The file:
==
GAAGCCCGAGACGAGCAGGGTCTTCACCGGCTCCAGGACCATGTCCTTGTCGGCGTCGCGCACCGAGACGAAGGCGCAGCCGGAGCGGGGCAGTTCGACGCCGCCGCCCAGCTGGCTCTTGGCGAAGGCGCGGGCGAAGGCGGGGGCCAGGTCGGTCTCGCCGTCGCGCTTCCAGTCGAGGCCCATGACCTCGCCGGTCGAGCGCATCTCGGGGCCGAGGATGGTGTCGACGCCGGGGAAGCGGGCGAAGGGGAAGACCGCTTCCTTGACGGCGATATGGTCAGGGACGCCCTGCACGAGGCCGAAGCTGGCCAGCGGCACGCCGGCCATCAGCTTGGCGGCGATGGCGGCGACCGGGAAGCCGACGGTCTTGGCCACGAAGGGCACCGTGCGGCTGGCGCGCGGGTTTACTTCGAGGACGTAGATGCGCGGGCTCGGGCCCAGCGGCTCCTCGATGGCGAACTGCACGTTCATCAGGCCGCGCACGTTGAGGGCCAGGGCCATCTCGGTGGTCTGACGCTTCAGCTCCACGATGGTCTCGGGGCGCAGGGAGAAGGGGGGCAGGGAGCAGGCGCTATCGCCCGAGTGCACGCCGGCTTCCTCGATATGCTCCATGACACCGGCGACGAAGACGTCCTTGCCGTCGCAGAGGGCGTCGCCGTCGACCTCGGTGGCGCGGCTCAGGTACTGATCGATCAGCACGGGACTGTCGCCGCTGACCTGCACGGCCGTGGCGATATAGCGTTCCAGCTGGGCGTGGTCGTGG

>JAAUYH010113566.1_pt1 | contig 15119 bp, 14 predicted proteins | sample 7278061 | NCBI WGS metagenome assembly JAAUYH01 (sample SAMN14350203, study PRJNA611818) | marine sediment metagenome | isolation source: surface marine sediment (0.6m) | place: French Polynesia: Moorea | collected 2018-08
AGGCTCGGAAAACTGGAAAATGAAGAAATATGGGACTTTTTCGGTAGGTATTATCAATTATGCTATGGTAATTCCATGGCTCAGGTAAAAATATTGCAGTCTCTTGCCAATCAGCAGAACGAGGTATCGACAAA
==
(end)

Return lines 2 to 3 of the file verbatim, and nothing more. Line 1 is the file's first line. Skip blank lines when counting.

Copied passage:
>JAAUYH010113566.1_pt1 | contig 15119 bp, 14 predicted proteins | sample 7278061 | NCBI WGS metagenome assembly JAAUYH01 (sample SAMN14350203, study PRJNA611818) | marine sediment metagenome | isolation source: surface marine sediment (0.6m) | place: French Polynesia: Moorea | collected 2018-08
AGGCTCGGAAAACTGGAAAATGAAGAAATATGGGACTTTTTCGGTAGGTATTATCAATTATGCTATGGTAATTCCATGGCTCAGGTAAAAATATTGCAGTCTCTTGCCAATCAGCAGAACGAGGTATCGACAAA